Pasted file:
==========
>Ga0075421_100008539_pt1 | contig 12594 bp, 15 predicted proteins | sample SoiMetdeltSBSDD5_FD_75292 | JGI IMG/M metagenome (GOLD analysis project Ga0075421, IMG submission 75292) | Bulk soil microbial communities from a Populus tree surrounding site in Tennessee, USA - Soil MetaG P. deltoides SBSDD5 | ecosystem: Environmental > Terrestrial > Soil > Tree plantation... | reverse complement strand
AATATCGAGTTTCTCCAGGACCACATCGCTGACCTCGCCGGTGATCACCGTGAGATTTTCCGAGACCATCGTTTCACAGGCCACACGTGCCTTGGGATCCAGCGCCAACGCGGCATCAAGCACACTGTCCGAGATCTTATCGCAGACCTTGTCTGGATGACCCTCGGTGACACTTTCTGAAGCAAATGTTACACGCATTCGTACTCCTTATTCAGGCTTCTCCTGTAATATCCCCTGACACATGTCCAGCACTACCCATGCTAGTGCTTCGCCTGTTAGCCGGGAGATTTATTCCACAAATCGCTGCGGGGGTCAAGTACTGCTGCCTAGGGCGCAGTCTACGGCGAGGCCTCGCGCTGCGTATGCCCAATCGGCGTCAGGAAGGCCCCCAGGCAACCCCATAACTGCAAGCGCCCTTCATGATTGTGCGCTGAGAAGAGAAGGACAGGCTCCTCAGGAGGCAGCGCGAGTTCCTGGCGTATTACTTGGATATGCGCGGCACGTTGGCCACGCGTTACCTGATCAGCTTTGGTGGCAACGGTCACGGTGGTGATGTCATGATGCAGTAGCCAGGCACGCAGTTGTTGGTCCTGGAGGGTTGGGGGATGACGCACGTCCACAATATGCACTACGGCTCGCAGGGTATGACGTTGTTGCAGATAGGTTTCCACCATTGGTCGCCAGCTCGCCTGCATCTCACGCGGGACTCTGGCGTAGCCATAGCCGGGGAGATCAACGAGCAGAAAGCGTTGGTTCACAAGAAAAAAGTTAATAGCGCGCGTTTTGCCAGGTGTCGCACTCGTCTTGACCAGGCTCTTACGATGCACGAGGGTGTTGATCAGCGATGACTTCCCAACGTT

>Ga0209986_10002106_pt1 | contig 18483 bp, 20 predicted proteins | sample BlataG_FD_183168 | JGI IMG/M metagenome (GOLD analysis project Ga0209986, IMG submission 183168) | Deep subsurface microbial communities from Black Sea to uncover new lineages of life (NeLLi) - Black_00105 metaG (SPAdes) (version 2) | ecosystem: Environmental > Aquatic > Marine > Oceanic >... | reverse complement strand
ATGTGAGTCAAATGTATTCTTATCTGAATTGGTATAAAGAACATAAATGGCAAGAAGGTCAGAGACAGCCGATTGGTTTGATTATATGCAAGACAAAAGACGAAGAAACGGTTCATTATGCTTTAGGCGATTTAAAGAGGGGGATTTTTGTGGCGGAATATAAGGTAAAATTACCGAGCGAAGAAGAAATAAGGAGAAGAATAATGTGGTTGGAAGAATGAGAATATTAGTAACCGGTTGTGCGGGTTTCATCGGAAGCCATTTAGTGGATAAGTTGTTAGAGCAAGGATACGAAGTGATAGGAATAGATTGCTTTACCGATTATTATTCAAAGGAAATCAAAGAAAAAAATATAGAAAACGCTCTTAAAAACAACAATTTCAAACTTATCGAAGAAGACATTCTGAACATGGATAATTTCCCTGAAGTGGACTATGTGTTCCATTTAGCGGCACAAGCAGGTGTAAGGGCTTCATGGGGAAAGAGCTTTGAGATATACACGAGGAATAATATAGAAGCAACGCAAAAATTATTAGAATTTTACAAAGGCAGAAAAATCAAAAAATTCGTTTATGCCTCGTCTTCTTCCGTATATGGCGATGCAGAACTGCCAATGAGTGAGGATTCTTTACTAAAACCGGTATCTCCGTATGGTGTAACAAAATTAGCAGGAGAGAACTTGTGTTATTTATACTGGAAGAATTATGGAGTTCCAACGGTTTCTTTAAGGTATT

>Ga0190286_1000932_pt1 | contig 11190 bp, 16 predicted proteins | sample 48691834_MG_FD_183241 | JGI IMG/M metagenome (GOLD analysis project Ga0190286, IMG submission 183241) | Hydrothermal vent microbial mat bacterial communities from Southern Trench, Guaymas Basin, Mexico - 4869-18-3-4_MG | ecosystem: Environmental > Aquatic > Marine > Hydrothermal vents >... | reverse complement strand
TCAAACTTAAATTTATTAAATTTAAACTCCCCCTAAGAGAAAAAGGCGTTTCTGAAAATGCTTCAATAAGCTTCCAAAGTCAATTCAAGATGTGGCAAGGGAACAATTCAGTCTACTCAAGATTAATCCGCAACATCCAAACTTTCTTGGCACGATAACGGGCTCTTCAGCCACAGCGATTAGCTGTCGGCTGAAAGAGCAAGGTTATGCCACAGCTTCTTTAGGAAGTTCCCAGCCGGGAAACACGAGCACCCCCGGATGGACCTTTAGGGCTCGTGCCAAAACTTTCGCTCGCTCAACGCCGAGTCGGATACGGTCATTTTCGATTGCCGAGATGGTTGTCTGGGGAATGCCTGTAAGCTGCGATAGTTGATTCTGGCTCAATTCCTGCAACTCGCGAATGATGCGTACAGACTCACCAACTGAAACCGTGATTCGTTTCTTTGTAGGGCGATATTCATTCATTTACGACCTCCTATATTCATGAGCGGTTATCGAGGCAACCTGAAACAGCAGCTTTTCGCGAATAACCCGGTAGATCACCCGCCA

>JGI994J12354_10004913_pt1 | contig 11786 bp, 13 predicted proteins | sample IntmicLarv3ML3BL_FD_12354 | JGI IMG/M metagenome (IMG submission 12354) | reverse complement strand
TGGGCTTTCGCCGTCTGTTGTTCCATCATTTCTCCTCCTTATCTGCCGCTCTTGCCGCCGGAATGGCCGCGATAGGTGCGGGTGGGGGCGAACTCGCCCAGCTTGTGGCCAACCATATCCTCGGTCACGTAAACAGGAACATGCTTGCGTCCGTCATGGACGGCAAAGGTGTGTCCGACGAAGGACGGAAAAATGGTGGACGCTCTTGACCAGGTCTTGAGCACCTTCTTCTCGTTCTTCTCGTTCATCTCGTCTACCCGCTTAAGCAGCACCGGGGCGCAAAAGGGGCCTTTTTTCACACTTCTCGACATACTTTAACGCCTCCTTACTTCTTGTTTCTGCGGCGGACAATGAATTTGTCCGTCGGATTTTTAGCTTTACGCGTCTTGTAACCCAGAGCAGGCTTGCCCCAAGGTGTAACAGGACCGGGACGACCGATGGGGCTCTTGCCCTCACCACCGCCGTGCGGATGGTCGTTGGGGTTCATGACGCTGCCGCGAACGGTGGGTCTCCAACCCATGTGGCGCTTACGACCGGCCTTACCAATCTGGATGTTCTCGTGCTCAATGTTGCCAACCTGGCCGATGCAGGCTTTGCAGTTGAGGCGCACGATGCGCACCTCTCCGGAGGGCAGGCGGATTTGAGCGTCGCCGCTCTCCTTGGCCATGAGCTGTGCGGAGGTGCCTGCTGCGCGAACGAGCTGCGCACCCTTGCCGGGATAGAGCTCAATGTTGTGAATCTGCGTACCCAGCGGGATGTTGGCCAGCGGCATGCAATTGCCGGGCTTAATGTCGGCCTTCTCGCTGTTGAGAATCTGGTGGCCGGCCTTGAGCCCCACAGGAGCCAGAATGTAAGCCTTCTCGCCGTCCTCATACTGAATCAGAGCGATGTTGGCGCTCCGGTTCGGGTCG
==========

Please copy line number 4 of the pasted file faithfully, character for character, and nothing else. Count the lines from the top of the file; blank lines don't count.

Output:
ATGTGAGTCAAATGTATTCTTATCTGAATTGGTATAAAGAACATAAATGGCAAGAAGGTCAGAGACAGCCGATTGGTTTGATTATATGCAAGACAAAAGACGAAGAAACGGTTCATTATGCTTTAGGCGATTTAAAGAGGGGGATTTTTGTGGCGGAATATAAGGTAAAATTACCGAGCGAAGAAGAAATAAGGAGAAGAATAATGTGGTTGGAAGAATGAGAATATTAGTAACCGGTTGTGCGGGTTTCATCGGAAGCCATTTAGTGGATAAGTTGTTAGAGCAAGGATACGAAGTGATAGGAATAGATTGCTTTACCGATTATTATTCAAAGGAAATCAAAGAAAAAAATATAGAAAACGCTCTTAAAAACAACAATTTCAAACTTATCGAAGAAGACATTCTGAACATGGATAATTTCCCTGAAGTGGACTATGTGTTCCATTTAGCGGCACAAGCAGGTGTAAGGGCTTCATGGGGAAAGAGCTTTGAGATATACACGAGGAATAATATAGAAGCAACGCAAAAATTATTAGAATTTTACAAAGGCAGAAAAATCAAAAAATTCGTTTATGCCTCGTCTTCTTCCGTATATGGCGATGCAGAACTGCCAATGAGTGAGGATTCTTTACTAAAACCGGTATCTCCGTATGGTGTAACAAAATTAGCAGGAGAGAACTTGTGTTATTTATACTGGAAGAATTATGGAGTTCCAACGGTTTCTTTAAGGTATT